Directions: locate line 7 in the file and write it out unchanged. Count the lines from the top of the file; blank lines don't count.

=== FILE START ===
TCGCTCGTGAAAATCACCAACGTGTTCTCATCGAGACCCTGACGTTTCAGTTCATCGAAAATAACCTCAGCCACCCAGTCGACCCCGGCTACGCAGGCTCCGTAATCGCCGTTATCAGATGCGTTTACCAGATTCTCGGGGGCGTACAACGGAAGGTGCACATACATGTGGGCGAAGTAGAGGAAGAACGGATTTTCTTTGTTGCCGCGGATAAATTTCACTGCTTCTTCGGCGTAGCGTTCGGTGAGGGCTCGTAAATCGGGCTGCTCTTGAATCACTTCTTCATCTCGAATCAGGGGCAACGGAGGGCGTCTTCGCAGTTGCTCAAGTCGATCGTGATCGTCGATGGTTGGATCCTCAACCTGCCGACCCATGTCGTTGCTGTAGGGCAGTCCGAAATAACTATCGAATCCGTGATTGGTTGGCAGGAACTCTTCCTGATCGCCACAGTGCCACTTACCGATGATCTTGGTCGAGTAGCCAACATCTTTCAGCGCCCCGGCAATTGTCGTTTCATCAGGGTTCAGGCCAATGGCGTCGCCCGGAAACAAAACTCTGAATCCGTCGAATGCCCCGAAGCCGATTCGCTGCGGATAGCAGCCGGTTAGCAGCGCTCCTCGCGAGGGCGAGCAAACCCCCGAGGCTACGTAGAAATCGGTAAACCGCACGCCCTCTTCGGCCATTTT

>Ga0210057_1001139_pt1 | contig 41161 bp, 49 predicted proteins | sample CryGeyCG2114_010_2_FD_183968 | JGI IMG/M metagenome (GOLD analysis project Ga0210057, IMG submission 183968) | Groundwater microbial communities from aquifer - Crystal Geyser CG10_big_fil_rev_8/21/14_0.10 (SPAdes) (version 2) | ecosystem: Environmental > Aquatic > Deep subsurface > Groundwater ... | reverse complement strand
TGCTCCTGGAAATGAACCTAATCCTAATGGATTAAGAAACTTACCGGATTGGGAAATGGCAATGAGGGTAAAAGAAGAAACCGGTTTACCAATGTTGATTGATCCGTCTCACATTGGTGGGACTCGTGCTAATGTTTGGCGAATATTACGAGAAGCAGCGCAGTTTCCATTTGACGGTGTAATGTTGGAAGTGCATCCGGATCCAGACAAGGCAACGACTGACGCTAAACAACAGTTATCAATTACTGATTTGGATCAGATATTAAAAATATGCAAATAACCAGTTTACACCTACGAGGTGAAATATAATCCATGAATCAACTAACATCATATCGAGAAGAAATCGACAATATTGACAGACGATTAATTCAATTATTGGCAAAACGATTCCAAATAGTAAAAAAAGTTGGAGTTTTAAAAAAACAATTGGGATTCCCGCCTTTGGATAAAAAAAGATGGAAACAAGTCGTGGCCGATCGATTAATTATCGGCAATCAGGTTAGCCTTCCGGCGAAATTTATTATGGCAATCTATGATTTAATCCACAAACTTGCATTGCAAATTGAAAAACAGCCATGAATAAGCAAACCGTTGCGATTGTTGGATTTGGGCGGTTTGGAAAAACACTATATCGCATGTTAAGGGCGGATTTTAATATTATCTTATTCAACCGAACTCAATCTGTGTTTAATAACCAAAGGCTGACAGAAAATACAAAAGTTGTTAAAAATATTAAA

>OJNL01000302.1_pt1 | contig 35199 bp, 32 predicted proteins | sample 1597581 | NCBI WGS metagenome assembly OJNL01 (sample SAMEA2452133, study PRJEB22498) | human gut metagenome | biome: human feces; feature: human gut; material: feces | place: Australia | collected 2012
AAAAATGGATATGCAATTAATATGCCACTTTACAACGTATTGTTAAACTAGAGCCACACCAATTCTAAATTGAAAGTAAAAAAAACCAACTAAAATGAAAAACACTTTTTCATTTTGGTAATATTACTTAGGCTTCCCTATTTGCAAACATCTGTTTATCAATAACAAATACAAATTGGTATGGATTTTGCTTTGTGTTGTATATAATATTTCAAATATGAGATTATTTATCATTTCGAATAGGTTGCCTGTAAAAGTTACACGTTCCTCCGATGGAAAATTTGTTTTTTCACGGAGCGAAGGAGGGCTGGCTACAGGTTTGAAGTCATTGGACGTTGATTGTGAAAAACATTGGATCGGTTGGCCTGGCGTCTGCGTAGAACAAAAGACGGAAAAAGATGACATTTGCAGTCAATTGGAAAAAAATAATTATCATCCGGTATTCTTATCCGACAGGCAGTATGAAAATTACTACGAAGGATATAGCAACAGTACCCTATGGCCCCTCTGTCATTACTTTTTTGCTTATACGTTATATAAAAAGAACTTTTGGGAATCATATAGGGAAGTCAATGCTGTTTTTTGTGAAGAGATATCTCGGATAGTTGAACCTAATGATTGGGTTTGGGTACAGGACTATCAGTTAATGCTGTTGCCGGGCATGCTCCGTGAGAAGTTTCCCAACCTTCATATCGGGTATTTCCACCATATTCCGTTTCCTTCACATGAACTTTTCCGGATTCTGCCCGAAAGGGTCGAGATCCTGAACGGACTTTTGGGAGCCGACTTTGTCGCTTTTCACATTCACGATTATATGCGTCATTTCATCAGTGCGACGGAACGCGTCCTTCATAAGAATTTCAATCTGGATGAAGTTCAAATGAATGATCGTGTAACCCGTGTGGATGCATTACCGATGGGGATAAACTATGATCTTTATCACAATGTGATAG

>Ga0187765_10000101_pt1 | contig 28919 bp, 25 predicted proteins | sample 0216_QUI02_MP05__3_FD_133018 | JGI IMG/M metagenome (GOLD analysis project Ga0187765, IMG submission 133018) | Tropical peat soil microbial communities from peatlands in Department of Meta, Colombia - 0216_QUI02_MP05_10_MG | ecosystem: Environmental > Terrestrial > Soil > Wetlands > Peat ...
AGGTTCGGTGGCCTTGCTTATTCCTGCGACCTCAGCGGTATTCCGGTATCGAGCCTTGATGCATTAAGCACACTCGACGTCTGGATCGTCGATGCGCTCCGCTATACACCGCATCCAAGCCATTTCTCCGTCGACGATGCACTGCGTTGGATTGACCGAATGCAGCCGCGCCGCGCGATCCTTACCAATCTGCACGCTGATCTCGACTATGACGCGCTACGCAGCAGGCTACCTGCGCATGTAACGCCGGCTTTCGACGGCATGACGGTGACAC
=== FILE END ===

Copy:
AGGTTCGGTGGCCTTGCTTATTCCTGCGACCTCAGCGGTATTCCGGTATCGAGCCTTGATGCATTAAGCACACTCGACGTCTGGATCGTCGATGCGCTCCGCTATACACCGCATCCAAGCCATTTCTCCGTCGACGATGCACTGCGTTGGATTGACCGAATGCAGCCGCGCCGCGCGATCCTTACCAATCTGCACGCTGATCTCGACTATGACGCGCTACGCAGCAGGCTACCTGCGCATGTAACGCCGGCTTTCGACGGCATGACGGTGACAC